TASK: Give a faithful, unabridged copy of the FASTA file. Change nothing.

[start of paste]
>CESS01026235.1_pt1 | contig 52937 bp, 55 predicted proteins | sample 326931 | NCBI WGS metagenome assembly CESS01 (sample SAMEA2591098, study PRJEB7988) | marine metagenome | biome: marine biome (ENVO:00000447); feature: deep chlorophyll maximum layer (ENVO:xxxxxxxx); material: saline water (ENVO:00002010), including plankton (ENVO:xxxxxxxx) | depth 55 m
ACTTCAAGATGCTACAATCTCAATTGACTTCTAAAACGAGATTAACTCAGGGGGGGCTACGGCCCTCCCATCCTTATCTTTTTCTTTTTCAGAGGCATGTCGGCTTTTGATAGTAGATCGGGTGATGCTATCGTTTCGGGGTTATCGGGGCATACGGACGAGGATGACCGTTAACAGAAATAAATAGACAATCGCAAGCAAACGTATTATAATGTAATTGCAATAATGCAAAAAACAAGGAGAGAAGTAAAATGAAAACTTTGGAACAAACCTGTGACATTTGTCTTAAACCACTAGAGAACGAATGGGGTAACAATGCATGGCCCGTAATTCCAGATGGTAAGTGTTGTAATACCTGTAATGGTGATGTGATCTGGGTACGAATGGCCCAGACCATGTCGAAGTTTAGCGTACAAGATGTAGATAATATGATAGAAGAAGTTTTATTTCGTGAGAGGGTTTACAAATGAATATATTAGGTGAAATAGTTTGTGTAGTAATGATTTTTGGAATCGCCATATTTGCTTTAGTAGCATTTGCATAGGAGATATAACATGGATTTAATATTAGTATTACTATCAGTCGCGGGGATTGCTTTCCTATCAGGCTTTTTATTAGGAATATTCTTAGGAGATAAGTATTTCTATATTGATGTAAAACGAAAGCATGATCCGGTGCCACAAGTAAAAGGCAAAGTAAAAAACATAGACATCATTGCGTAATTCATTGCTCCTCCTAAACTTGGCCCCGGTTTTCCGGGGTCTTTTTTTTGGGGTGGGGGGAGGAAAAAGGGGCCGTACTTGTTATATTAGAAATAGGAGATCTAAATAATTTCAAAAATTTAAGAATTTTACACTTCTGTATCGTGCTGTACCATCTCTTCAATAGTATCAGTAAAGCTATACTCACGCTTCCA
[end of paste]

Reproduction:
>CESS01026235.1_pt1 | contig 52937 bp, 55 predicted proteins | sample 326931 | NCBI WGS metagenome assembly CESS01 (sample SAMEA2591098, study PRJEB7988) | marine metagenome | biome: marine biome (ENVO:00000447); feature: deep chlorophyll maximum layer (ENVO:xxxxxxxx); material: saline water (ENVO:00002010), including plankton (ENVO:xxxxxxxx) | depth 55 m
ACTTCAAGATGCTACAATCTCAATTGACTTCTAAAACGAGATTAACTCAGGGGGGGCTACGGCCCTCCCATCCTTATCTTTTTCTTTTTCAGAGGCATGTCGGCTTTTGATAGTAGATCGGGTGATGCTATCGTTTCGGGGTTATCGGGGCATACGGACGAGGATGACCGTTAACAGAAATAAATAGACAATCGCAAGCAAACGTATTATAATGTAATTGCAATAATGCAAAAAACAAGGAGAGAAGTAAAATGAAAACTTTGGAACAAACCTGTGACATTTGTCTTAAACCACTAGAGAACGAATGGGGTAACAATGCATGGCCCGTAATTCCAGATGGTAAGTGTTGTAATACCTGTAATGGTGATGTGATCTGGGTACGAATGGCCCAGACCATGTCGAAGTTTAGCGTACAAGATGTAGATAATATGATAGAAGAAGTTTTATTTCGTGAGAGGGTTTACAAATGAATATATTAGGTGAAATAGTTTGTGTAGTAATGATTTTTGGAATCGCCATATTTGCTTTAGTAGCATTTGCATAGGAGATATAACATGGATTTAATATTAGTATTACTATCAGTCGCGGGGATTGCTTTCCTATCAGGCTTTTTATTAGGAATATTCTTAGGAGATAAGTATTTCTATATTGATGTAAAACGAAAGCATGATCCGGTGCCACAAGTAAAAGGCAAAGTAAAAAACATAGACATCATTGCGTAATTCATTGCTCCTCCTAAACTTGGCCCCGGTTTTCCGGGGTCTTTTTTTTGGGGTGGGGGGAGGAAAAAGGGGCCGTACTTGTTATATTAGAAATAGGAGATCTAAATAATTTCAAAAATTTAAGAATTTTACACTTCTGTATCGTGCTGTACCATCTCTTCAATAGTATCAGTAAAGCTATACTCACGCTTCCA